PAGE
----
- Don’t be afraid to start over. Getting rid of old processes and starting over gives fresh perspective to the solution.
- Ideate, iterate and be agile. Try something with a customer and prepare to change quickly if it doesn’t work or fix it to make it better. Incorporate flexibility into your strategy—with people, processes, and technology.
- Assemble a diverse team. Delivering holistic customer service requires engagement and action from every department or partner. Remove the activity from silos and create customer service with different perspectives. People who design the new experience should hail from all parts of the organization.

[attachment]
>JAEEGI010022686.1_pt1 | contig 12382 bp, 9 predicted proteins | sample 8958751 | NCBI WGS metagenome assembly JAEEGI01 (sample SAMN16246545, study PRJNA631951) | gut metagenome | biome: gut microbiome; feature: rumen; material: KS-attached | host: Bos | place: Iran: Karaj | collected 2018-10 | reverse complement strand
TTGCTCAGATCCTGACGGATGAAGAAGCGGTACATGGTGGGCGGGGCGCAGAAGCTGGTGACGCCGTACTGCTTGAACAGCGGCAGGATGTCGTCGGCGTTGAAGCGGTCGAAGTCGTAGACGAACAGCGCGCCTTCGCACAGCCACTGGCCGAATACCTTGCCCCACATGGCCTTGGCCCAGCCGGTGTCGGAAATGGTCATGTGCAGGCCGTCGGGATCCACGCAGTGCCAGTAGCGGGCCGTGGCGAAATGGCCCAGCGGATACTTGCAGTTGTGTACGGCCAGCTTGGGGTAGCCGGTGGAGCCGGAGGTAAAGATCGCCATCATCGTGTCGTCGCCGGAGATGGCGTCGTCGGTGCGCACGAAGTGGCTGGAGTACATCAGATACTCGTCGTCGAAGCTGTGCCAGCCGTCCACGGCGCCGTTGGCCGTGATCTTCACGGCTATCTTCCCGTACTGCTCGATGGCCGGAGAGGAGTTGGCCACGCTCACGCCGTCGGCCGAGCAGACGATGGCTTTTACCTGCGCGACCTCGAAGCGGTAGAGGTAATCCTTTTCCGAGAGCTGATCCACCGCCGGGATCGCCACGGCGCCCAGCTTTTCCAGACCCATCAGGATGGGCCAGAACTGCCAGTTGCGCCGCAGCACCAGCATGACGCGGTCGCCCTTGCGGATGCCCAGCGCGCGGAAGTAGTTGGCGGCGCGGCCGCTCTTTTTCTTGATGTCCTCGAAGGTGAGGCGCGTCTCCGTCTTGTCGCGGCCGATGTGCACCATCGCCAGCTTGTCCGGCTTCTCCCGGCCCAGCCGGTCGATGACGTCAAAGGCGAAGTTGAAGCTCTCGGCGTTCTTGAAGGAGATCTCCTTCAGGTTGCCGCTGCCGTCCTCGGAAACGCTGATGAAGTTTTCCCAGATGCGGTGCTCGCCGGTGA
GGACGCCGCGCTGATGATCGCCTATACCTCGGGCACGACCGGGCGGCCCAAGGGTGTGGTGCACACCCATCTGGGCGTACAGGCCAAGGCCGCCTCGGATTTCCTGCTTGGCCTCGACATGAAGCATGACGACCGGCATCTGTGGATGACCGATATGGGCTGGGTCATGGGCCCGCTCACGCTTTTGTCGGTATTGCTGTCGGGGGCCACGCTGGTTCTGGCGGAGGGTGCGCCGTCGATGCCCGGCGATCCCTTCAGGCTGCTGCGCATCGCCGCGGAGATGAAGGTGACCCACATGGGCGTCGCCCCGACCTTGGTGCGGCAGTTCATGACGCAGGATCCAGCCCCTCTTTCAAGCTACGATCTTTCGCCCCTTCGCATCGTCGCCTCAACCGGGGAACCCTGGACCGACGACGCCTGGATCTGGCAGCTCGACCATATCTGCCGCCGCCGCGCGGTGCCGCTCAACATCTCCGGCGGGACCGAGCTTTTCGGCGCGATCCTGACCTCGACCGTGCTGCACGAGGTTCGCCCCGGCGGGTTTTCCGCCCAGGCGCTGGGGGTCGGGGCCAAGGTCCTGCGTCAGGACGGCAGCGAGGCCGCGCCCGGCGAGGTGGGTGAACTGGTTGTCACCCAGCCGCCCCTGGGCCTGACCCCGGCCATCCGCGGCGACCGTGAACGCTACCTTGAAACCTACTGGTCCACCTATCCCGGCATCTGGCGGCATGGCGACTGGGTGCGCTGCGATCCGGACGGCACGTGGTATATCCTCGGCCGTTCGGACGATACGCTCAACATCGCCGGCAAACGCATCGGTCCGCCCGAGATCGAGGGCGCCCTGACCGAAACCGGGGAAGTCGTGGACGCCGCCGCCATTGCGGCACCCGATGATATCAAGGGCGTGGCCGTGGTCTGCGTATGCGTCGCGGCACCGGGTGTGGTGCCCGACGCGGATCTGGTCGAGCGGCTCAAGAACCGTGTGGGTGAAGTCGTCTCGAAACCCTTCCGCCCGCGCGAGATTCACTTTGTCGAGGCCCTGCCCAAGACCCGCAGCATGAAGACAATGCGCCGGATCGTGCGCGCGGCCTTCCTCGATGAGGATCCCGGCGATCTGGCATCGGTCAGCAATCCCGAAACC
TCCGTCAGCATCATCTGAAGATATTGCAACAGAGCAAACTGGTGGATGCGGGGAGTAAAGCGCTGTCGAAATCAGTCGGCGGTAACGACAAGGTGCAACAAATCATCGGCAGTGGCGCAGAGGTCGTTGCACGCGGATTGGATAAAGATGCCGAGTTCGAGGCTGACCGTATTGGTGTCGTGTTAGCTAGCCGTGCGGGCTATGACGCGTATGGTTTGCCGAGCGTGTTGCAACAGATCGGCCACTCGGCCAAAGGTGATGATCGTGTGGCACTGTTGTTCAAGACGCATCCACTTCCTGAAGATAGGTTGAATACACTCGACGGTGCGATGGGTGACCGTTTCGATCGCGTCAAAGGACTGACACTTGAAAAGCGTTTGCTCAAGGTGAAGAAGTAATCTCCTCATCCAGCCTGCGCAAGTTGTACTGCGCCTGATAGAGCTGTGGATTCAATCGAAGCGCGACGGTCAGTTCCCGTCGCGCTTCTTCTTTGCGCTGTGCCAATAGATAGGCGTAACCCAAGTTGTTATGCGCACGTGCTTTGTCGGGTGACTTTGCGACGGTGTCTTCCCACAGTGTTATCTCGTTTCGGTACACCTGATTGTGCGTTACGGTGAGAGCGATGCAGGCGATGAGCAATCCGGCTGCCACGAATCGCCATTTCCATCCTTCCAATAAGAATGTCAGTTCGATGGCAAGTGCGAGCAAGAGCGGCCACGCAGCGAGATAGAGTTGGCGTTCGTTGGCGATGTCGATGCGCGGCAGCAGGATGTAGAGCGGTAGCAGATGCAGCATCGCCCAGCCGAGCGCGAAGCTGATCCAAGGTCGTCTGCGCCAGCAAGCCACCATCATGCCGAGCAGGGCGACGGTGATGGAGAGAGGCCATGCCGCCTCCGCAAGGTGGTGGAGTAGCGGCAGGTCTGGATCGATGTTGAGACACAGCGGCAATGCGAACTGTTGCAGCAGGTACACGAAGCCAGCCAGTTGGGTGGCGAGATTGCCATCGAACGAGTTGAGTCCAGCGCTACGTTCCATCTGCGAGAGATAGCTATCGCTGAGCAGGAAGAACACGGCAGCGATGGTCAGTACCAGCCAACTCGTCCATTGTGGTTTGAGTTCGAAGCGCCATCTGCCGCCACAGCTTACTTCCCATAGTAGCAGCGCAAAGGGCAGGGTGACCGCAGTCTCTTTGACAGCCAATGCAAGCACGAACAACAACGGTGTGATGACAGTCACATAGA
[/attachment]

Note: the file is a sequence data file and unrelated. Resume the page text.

Use technology to get it right
Once a bank starts the journey, it must consider what technology can yield a great customer experience. Focus on making it as easy as buying things on Amazon.
For example, technology can help when onboarding new customers. Prospective customers tend to abandon this part of the process when faced with repetitive steps, lack access to relevant information or frustration when navigating a complex banking process.
Additionally, supporting omnichannel processes means customers have options to call or stop by a branch without starting over.
Self-service also goes a long way to meet customers’ needs. When customers are online, make sure they can serve themselves through a comprehensive knowledge base, online community, virtual agents and chat. For example, an intuitive self-service portal at a retail bank can alleviate the frustration customers typically experience when they just want answers to common questions around e-transfers, adding beneficiaries, changing passwords or ordering checks.